It’s so easy, and I love it for that.
- Basic: Free
- Essentials: $10/month
- Professional: $15/month
- Teams: $20/month
Putting an email client in a list of organization tools might seem weird, but trust me on this one.
Superhuman is the best and fastest email client I have ever used.
I get a lot of email every day.
Between working full-time, running this blog as a side hustle, and any personal emails I get (mostly to and from my mom ;), it really adds up.
I used to do what I call the Gmail sandwich.
I’d have a tab for my work email, a tab for my work calendar, then a tab for my personal email.
3 tabs in my browser taken up by email or calendar.
I never used keyboard shortcuts either, until I started using Superhuman.
I wrote a much longer Superhuman email review if you want more details.
Here are my favorite shortcuts, they all make so much sense in my head.
c to create email
cmd-enter to send
e to archive
It’s now so ingrained into my email workflow that I don’t think I could switch.
It’s expensive, $30/month, but 100% worth it for me.
It also only works if you use Gmail.
Right now there’s a waitlist (but if you email me I’ll see what I can do)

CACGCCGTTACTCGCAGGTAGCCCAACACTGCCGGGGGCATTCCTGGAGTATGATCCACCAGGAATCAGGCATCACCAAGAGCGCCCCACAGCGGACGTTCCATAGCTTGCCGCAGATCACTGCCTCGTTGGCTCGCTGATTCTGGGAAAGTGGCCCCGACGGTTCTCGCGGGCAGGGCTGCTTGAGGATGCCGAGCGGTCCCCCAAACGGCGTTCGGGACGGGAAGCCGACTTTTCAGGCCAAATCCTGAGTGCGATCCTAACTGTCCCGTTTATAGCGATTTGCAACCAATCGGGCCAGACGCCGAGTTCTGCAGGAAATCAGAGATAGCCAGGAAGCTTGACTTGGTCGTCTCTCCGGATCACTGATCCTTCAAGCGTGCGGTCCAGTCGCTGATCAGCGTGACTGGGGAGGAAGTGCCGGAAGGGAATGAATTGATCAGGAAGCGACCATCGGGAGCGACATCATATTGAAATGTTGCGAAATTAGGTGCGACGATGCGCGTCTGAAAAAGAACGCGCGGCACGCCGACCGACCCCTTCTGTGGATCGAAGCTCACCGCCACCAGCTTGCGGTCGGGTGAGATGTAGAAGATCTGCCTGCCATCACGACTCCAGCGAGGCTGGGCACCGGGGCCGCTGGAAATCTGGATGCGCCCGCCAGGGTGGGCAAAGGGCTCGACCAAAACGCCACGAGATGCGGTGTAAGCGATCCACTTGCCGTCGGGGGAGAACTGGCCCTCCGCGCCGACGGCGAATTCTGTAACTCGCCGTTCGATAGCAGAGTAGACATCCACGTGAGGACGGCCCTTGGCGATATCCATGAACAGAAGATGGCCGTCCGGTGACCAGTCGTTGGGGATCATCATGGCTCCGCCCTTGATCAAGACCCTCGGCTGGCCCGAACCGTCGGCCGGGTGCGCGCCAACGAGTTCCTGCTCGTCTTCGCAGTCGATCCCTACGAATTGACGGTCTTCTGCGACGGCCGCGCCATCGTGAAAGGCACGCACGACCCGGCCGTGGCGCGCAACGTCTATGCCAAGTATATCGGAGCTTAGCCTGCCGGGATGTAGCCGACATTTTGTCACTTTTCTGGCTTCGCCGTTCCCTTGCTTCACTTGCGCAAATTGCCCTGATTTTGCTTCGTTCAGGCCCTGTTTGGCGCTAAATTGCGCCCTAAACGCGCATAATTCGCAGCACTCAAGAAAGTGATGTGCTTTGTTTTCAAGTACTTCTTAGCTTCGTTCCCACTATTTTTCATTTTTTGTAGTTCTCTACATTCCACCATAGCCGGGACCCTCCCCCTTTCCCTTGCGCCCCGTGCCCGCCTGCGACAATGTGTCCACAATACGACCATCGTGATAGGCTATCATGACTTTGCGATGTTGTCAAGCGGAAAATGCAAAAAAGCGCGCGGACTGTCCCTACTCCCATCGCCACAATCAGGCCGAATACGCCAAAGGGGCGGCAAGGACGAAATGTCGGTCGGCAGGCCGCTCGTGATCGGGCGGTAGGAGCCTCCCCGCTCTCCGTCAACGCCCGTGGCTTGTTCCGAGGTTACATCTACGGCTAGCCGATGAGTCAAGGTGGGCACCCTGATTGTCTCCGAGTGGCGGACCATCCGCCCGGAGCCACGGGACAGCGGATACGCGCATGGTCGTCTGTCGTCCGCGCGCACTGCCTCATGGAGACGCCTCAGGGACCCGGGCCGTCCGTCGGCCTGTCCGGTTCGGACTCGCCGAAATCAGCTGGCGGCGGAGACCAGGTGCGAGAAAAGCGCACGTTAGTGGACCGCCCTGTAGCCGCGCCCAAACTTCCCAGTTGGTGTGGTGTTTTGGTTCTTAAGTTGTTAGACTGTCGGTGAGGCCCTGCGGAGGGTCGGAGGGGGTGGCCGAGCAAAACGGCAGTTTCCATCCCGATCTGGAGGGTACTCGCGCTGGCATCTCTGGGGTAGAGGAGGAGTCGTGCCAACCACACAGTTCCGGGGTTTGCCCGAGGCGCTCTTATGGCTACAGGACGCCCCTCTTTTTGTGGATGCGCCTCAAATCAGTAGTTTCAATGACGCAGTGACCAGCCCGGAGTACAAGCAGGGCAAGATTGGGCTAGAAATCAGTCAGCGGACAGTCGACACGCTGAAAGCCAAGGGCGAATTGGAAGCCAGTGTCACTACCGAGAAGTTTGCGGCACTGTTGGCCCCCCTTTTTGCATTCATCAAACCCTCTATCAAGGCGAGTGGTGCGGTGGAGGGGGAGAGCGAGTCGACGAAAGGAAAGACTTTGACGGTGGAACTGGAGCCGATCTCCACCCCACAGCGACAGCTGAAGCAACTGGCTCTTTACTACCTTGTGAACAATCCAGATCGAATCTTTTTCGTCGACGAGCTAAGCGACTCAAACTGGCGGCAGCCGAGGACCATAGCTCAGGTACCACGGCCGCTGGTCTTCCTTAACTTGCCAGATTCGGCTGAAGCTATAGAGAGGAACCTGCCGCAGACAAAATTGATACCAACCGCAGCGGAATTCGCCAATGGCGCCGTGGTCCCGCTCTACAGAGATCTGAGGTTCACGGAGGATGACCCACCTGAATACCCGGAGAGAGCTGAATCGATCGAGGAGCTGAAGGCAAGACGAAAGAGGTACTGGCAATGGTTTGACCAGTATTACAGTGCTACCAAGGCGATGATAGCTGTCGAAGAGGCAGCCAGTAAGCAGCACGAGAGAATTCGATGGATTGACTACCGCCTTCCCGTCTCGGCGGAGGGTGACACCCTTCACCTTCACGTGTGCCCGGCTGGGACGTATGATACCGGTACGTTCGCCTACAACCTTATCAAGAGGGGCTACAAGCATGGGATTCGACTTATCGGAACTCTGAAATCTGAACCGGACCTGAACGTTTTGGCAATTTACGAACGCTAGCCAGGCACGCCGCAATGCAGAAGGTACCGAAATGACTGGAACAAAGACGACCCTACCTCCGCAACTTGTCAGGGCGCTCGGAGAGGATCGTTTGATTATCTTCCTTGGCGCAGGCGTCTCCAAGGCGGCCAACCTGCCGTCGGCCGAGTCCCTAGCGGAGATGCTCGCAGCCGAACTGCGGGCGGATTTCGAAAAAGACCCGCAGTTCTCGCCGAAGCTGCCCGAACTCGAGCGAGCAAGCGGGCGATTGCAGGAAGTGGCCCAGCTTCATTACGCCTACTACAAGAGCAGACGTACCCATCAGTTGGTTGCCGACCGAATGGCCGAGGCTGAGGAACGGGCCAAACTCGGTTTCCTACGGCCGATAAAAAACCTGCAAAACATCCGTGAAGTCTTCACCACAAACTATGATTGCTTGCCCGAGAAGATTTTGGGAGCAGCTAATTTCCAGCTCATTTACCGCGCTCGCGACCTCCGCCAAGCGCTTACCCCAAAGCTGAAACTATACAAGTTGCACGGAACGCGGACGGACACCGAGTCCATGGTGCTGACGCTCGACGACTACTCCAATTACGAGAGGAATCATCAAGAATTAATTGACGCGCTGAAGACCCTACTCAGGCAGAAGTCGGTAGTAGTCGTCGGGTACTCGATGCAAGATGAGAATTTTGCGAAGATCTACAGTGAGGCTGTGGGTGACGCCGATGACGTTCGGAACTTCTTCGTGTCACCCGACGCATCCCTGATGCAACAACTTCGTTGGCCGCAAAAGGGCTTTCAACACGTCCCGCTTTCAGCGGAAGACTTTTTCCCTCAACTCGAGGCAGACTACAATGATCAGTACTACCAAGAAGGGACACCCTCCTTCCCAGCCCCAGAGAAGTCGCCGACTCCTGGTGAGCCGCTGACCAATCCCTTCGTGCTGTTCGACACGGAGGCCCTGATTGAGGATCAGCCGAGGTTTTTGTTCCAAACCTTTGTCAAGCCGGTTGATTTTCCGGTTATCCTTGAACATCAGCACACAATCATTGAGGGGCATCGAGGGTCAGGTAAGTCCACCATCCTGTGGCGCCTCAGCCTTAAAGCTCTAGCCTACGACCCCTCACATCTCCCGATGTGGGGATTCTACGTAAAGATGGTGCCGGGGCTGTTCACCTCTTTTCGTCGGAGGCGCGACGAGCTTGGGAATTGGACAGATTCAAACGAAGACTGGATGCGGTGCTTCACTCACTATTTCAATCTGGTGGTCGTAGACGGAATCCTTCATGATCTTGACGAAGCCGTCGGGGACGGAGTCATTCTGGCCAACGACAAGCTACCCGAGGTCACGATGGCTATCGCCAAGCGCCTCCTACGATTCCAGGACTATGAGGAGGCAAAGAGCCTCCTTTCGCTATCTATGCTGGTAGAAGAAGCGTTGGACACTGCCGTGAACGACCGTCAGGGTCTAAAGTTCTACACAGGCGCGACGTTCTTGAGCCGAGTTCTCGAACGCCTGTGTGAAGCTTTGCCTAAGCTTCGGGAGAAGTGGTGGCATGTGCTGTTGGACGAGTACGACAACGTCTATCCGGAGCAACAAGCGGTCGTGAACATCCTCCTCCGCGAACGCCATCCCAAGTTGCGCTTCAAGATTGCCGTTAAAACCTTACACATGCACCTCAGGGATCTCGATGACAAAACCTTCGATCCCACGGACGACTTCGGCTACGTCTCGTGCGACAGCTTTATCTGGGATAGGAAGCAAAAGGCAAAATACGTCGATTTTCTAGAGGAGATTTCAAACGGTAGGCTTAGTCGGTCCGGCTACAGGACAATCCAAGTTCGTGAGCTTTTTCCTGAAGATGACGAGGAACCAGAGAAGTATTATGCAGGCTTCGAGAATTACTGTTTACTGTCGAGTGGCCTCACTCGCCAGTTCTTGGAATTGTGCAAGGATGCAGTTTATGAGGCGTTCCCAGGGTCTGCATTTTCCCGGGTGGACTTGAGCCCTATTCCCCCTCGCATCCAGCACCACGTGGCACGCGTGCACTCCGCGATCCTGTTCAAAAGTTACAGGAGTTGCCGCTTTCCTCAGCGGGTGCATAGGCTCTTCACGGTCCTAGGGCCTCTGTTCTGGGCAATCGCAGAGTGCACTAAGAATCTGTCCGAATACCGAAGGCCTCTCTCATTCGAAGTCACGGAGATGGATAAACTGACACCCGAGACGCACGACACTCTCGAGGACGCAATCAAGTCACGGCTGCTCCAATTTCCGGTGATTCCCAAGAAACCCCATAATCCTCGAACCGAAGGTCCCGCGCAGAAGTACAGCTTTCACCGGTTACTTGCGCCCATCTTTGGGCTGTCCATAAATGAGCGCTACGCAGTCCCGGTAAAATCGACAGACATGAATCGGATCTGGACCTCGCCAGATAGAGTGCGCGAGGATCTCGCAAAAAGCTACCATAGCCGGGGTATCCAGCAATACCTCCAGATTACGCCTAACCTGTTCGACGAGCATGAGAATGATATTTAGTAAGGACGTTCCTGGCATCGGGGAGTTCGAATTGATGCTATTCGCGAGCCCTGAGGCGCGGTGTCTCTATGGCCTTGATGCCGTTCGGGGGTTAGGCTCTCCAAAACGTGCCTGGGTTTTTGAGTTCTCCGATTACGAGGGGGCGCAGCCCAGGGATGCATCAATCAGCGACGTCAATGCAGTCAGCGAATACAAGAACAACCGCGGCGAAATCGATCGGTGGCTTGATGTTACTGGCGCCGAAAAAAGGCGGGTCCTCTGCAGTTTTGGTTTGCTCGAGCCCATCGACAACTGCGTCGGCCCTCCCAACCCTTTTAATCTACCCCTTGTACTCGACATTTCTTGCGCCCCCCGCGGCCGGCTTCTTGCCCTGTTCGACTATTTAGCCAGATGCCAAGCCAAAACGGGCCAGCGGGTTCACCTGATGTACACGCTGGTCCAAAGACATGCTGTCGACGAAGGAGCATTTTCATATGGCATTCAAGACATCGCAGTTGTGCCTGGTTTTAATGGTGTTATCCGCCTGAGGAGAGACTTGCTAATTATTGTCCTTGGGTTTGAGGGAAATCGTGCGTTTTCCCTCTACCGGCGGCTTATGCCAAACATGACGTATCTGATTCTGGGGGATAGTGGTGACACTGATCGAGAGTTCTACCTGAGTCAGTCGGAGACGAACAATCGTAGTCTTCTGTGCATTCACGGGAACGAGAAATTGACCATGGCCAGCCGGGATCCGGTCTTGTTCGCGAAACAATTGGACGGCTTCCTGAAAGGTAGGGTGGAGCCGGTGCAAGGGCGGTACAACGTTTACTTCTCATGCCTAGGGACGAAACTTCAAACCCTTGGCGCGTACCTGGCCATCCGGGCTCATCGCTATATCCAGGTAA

- Personal: $30/month
Vimcal is one of my favorite new tools.
I discovered it on Product Hunt and I’ve been a fan ever since.
It’s like Superhuman but for calendars.
Vimcal combines a sleep desktop app (with shortcuts) with the calendar booking abilities of Calendly.
The animation at the top of this section nicely sums it up.
I hate booking meetings with people over email. It’s cumbersome, awkward, and way too time consuming.
But with Vimcal it’s easy.
Open Vimcal, press A, select your availability by dragging free slots into your calendar.
Then you literally copy/paste it into your email client.
Vimcal will share a neat bulleted list with your contacts (you can even localize it to their timezone) and provide them a calendar link to book directly from.
What was an awkward process became super easy.
And that’s Vimcal.
Nothing complicated, it’s just a calendar, but a massive time saver for me at work.
- Personal: $15/month
I hope you enjoyed my list of best organization apps.
Tools like monday.com, Toggl, Superhuman, and Vimcal are essential to my professional workflow.
Staying organized is my #1 way to be effective with my time at work.
I don’t want to spend my life working, and if I can save some time by being organized then that’s worth the cost to me.